In 2014 I’ll be spending a lot of time in the Far East with SeaDream Yacht Club who have some fabulous voyages to places like Thailand, Vietnam, Papua New Guinea and Malaysia. I’ll also be guiding some private trips for people, which I love doing.
Thanks for your time Sue, we can’t wait to hear more about your photographic adventures later in the year!To find out more about Sue’s work or to purchase her book, visit SueFlood.com. If you’d like to go along to one of Sue’s talks coming up soon, she is speaking at the Parabola Arts Centre in Cheltenham on March 27th to raise money for RSPB and Bird Life International’s ‘Save the Albatross’ campaign. Sue is also teaching beginners and intermediate wildlife photography workshops at Chester Zoo on 4th-5th May.
We have a signed copy of Sue’s award-winning book Cold Places to give away! Leave a comment on this post to enter the draw, good luck! – This competition is now closed and the winner has been contacted. Thanks to all who entered!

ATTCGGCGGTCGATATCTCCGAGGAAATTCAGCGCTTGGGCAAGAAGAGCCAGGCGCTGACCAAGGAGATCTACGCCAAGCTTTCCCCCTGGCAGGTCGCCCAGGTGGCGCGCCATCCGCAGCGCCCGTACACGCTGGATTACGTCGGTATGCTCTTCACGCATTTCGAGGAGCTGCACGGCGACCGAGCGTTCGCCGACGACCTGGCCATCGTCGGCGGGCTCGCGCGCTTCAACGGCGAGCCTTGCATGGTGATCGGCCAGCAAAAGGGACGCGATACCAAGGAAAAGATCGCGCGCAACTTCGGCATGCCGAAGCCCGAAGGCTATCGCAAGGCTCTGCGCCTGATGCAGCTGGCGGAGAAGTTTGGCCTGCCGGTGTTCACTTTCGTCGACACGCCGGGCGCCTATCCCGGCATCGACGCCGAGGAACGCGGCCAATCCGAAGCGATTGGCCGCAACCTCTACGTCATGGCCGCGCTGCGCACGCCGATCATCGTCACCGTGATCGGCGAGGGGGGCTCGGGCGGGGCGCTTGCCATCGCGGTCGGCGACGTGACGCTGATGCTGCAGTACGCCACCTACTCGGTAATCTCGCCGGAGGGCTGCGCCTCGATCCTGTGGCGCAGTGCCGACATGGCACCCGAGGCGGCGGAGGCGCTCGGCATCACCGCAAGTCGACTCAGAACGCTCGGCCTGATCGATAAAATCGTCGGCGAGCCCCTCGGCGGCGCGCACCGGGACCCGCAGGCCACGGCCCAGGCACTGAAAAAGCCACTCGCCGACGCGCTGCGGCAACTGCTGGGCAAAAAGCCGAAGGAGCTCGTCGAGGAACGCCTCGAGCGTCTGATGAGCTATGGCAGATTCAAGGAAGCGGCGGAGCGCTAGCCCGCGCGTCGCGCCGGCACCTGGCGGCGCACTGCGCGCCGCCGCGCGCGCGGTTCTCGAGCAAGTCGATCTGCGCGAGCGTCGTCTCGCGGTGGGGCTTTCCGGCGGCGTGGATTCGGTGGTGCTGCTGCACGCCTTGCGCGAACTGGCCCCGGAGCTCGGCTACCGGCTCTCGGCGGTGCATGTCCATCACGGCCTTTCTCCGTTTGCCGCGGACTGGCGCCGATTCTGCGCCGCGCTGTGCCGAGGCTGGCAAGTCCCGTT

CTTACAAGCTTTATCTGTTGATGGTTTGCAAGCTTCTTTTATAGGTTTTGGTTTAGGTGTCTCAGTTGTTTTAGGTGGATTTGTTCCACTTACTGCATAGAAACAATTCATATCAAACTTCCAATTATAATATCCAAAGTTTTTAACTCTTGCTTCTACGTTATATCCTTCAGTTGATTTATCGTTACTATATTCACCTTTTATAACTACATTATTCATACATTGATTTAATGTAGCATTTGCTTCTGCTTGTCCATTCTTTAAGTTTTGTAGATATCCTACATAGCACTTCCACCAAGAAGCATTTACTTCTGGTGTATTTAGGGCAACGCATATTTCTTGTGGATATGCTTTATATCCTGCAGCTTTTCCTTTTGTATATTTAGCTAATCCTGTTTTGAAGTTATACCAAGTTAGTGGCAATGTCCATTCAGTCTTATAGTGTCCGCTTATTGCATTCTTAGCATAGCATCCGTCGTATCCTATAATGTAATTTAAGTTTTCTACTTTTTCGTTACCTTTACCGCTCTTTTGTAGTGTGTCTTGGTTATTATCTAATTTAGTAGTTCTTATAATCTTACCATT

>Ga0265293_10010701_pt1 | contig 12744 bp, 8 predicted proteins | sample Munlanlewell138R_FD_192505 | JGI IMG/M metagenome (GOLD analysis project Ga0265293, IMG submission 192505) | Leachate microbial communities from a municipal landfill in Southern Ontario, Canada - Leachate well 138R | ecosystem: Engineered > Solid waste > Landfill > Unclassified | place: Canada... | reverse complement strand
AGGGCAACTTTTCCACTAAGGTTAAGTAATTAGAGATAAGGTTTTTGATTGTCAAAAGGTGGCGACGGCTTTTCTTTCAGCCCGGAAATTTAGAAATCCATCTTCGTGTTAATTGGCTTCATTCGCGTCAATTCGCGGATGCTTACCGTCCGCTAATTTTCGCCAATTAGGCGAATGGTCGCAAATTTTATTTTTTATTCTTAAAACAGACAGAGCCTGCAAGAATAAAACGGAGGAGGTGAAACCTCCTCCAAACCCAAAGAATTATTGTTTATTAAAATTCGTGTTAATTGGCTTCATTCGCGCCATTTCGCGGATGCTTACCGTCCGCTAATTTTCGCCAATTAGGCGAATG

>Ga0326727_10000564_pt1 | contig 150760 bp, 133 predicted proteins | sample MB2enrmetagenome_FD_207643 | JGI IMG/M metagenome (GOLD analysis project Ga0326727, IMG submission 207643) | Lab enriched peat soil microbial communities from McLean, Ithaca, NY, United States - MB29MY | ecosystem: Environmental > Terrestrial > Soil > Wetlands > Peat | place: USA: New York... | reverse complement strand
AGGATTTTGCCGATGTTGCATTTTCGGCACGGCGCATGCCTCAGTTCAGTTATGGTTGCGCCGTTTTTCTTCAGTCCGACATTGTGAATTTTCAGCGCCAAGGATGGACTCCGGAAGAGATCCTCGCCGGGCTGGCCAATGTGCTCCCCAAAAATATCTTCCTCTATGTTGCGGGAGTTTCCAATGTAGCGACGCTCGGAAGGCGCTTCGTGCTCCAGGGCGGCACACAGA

Competition terms & conditions:
1.1 Competition open to UK residents only.
1.2 Competition closes at 4pm Monday 4th March 2013, any comments submitted after that time will not be included in the draw.
1.3 The winner will be notified by email.
1.4 No correspondance will be entered into with any of the entrants.
1.5 Wex Photographic employees are not eligible to enter